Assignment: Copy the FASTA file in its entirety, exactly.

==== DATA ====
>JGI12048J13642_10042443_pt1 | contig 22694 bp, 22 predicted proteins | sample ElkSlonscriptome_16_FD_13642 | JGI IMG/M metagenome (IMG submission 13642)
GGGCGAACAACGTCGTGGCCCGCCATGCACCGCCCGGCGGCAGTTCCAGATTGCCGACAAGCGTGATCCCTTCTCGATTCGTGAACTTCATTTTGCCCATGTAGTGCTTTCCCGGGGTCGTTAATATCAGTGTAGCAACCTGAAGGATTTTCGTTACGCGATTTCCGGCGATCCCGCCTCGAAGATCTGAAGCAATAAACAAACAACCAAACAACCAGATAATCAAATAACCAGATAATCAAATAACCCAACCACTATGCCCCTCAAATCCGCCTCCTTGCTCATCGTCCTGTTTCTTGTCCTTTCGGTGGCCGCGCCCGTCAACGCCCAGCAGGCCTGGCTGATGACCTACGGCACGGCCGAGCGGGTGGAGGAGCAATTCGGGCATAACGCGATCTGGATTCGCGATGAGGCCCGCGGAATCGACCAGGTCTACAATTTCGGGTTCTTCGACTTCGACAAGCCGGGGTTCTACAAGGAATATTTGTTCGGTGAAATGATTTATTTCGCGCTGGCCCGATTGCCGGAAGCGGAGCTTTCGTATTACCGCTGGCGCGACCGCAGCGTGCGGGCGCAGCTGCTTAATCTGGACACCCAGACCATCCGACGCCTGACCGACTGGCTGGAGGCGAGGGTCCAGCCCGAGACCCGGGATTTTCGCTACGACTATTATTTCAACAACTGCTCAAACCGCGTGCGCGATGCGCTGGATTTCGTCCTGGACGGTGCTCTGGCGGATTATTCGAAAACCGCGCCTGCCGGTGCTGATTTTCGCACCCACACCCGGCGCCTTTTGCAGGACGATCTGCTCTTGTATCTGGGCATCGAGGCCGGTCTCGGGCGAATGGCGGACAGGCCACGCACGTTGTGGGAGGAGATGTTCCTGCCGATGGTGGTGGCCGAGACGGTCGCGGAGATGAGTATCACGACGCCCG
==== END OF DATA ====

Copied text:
>JGI12048J13642_10042443_pt1 | contig 22694 bp, 22 predicted proteins | sample ElkSlonscriptome_16_FD_13642 | JGI IMG/M metagenome (IMG submission 13642)
GGGCGAACAACGTCGTGGCCCGCCATGCACCGCCCGGCGGCAGTTCCAGATTGCCGACAAGCGTGATCCCTTCTCGATTCGTGAACTTCATTTTGCCCATGTAGTGCTTTCCCGGGGTCGTTAATATCAGTGTAGCAACCTGAAGGATTTTCGTTACGCGATTTCCGGCGATCCCGCCTCGAAGATCTGAAGCAATAAACAAACAACCAAACAACCAGATAATCAAATAACCAGATAATCAAATAACCCAACCACTATGCCCCTCAAATCCGCCTCCTTGCTCATCGTCCTGTTTCTTGTCCTTTCGGTGGCCGCGCCCGTCAACGCCCAGCAGGCCTGGCTGATGACCTACGGCACGGCCGAGCGGGTGGAGGAGCAATTCGGGCATAACGCGATCTGGATTCGCGATGAGGCCCGCGGAATCGACCAGGTCTACAATTTCGGGTTCTTCGACTTCGACAAGCCGGGGTTCTACAAGGAATATTTGTTCGGTGAAATGATTTATTTCGCGCTGGCCCGATTGCCGGAAGCGGAGCTTTCGTATTACCGCTGGCGCGACCGCAGCGTGCGGGCGCAGCTGCTTAATCTGGACACCCAGACCATCCGACGCCTGACCGACTGGCTGGAGGCGAGGGTCCAGCCCGAGACCCGGGATTTTCGCTACGACTATTATTTCAACAACTGCTCAAACCGCGTGCGCGATGCGCTGGATTTCGTCCTGGACGGTGCTCTGGCGGATTATTCGAAAACCGCGCCTGCCGGTGCTGATTTTCGCACCCACACCCGGCGCCTTTTGCAGGACGATCTGCTCTTGTATCTGGGCATCGAGGCCGGTCTCGGGCGAATGGCGGACAGGCCACGCACGTTGTGGGAGGAGATGTTCCTGCCGATGGTGGTGGCCGAGACGGTCGCGGAGATGAGTATCACGACGCCCG